How does an embryo find its way?

A young Melbourne researcher has discovered that a compound which attracts white blood cells to areas of inflammation also plays an important role in attracting human embryos to the womb, supporting the establishment of a healthy pregnancy.

Approximately 1 in 6 Australian couples will experience infertility. A large part of this may be due to faulty coordination and guidance of the embryo to the mother’s womb.

Natalie Hannan, of Prince Henry’s Institute, has found that the compound fractalkine is also produced by the uterus. To ensure a healthy pregnancy, the lining of the uterus must produce factors that attract the embryo to implant and begin to grow. Fractalkine may help the placenta to form and tap into the mother’s blood supply, by guiding the cells from which it develops to their right destination.

“In short, fractalkine plays an important role in the establishment of a healthy pregnancy,”  says Hannan of the Uterine Biology Group at Prince Henry’s whose work led to the unravelling of the compound’s role.

“The problem for many infertile couples lies in failure of the embryo to become properly embedded in the mother’s womb. A better understanding of this complicated process should advance treatments for infertility.

“Although infertility treatment has dramatically improved over the past few years, more than 75 per cent of in vitro fertilisation (IVF) attempts will fail. A large part of this may be due to faulty communication between the mother and the baby, involving compounds such as fractalkine.”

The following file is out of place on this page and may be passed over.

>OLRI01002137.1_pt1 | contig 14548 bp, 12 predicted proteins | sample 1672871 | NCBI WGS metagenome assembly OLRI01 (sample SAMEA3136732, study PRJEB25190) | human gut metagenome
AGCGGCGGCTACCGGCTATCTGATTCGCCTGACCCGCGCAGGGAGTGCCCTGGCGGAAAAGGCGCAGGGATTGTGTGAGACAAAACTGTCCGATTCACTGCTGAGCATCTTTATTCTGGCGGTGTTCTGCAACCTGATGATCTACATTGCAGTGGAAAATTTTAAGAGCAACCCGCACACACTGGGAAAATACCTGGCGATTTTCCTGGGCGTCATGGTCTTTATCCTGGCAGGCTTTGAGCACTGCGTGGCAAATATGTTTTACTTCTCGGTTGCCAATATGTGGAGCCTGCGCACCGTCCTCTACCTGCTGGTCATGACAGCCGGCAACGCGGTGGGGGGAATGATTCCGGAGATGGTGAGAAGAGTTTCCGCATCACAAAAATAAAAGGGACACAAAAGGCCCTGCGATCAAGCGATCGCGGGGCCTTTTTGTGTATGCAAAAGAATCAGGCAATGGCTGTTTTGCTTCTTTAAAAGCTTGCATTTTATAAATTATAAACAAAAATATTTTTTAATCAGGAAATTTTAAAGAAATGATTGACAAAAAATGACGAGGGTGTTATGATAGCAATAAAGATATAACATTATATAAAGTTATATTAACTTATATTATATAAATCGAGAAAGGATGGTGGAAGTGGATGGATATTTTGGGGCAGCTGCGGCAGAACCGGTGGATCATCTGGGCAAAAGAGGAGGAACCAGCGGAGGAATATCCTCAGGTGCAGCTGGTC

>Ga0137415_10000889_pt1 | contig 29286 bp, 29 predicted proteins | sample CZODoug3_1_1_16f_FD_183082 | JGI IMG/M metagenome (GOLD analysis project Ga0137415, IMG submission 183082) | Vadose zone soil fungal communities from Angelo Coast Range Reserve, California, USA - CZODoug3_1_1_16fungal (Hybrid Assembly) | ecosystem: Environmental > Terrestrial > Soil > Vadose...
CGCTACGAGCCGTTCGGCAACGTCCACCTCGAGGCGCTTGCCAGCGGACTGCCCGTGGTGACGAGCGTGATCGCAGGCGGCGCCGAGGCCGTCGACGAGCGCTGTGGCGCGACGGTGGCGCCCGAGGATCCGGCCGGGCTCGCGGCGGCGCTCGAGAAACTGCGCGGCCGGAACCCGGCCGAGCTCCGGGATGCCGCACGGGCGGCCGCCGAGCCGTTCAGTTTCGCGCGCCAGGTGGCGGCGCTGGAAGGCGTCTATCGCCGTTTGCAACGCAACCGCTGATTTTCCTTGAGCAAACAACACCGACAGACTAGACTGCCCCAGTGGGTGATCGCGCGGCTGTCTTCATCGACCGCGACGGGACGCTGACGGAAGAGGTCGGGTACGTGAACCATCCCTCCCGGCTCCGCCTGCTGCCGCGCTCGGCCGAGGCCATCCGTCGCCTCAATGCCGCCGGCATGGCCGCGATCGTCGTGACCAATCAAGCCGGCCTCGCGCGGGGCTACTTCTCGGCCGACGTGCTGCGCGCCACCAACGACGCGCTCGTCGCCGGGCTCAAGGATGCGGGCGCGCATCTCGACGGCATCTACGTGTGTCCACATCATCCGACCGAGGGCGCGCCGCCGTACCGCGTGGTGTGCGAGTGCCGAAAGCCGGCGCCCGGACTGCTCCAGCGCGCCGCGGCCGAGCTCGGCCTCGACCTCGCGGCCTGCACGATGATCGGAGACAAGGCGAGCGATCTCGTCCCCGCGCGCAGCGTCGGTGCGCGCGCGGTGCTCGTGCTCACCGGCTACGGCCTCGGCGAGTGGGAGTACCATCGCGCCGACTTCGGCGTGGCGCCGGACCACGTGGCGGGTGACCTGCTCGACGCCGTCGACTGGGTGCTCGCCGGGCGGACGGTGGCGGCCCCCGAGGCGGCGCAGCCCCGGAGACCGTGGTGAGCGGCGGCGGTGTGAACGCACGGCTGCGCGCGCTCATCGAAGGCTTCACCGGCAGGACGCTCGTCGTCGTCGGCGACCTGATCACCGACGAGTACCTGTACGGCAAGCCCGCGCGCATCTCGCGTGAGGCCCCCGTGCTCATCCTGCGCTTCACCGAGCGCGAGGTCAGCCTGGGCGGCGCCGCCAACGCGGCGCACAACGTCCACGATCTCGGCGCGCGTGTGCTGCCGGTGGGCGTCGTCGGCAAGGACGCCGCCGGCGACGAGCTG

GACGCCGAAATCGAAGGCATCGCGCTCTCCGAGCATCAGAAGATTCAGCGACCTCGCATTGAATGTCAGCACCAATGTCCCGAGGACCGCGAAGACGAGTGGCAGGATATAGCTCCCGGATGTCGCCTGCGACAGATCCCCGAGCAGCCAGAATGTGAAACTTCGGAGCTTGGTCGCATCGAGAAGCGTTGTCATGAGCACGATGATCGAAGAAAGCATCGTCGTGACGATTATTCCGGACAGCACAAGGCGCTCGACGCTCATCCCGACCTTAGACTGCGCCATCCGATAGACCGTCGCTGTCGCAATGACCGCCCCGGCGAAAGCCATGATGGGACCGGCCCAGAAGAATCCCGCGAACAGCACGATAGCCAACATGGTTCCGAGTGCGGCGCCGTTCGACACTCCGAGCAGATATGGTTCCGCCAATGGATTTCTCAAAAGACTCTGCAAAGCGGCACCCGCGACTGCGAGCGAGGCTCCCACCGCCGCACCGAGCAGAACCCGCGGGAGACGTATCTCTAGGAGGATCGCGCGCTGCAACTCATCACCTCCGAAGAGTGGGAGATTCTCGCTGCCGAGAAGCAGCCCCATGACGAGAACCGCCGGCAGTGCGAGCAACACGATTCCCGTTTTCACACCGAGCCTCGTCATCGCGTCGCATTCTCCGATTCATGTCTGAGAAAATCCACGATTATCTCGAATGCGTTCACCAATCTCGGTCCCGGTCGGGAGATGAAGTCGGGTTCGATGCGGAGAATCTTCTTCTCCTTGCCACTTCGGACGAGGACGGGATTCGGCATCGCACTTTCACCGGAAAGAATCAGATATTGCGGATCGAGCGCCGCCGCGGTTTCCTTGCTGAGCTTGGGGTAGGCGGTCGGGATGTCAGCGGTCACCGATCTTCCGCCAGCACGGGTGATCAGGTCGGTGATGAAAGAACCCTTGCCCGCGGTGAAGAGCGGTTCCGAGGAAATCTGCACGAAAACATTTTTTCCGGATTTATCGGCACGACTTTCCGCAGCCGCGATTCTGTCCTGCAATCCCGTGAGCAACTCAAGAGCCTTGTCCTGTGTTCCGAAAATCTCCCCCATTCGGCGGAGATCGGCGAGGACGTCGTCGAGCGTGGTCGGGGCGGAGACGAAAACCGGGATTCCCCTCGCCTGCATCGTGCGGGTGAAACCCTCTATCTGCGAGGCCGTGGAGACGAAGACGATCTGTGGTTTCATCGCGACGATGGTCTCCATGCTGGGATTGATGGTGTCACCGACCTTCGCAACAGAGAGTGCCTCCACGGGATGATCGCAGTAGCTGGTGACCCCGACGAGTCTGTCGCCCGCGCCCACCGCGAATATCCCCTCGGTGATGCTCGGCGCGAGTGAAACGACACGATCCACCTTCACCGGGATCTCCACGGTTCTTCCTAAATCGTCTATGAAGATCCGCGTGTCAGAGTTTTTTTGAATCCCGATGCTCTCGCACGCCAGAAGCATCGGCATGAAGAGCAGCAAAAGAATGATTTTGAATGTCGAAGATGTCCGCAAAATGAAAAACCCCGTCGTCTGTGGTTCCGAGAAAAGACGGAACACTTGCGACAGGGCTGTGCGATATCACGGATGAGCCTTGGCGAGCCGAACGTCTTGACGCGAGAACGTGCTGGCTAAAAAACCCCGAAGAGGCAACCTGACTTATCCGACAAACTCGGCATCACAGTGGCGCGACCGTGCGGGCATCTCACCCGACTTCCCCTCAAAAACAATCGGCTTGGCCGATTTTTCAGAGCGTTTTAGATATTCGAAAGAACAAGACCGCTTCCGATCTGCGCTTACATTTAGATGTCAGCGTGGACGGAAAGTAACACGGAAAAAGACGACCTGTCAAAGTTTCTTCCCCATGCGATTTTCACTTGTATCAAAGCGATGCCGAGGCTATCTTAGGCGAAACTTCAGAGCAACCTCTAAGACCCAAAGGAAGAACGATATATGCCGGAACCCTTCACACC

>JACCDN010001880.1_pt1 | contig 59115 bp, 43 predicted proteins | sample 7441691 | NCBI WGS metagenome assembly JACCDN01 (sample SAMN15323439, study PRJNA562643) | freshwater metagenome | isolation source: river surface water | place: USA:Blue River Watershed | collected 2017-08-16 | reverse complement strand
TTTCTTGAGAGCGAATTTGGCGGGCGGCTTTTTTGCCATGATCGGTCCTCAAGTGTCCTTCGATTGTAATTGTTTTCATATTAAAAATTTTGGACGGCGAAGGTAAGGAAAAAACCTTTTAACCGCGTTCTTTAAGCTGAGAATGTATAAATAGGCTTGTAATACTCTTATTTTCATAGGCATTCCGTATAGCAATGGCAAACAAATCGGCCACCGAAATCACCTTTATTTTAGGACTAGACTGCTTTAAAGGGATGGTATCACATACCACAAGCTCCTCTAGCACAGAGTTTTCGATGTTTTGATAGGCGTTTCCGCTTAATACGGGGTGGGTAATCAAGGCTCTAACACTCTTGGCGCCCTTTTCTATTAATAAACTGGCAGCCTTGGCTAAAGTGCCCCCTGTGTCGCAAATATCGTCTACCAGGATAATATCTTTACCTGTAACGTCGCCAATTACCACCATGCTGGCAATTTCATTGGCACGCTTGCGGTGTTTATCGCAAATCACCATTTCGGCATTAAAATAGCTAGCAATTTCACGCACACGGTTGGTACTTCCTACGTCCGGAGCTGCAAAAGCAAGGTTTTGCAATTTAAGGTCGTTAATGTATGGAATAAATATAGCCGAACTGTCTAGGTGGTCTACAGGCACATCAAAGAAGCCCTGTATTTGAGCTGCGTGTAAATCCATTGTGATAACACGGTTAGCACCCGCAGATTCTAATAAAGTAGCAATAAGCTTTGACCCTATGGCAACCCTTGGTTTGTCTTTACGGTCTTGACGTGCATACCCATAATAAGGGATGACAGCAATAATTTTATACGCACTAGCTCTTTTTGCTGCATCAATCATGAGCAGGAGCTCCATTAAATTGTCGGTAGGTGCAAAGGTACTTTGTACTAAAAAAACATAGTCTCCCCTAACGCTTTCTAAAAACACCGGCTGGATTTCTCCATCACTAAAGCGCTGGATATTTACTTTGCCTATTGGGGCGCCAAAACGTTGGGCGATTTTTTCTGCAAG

Hannan says that fractalkine is produced by the lining of the uterus at the time of implantation, when the embryo makes a special receptor that enables it to respond to fractalkine.

Using advanced technology that allows the movement of cells to be measured, Hannan discovered that human placental cells migrate towards fractalkine. Without fractalkine and many other similar compounds involved in the control of the essential processes of early pregnancy, implantation will fail.

“This exciting finding may improve IVF success rates by providing new targets for infertility treatment. It also aids our understanding of what makes a healthy pregnancy, which is ultimately a successful start to life,” Hannan says.

Natalie Hannan is one of 16 Fresh Scientists who are presenting their research to school students and the general public for the first time thanks to Fresh Science, a national program hosted by the Melbourne Museum and sponsored by the Federal and Victorian governments, New Scientist, The Australian and Quantum Communications Victoria.  One of the Fresh Scientists will win a trip to the UK courtesy of the British Council to present his or her work to the Royal Institution.

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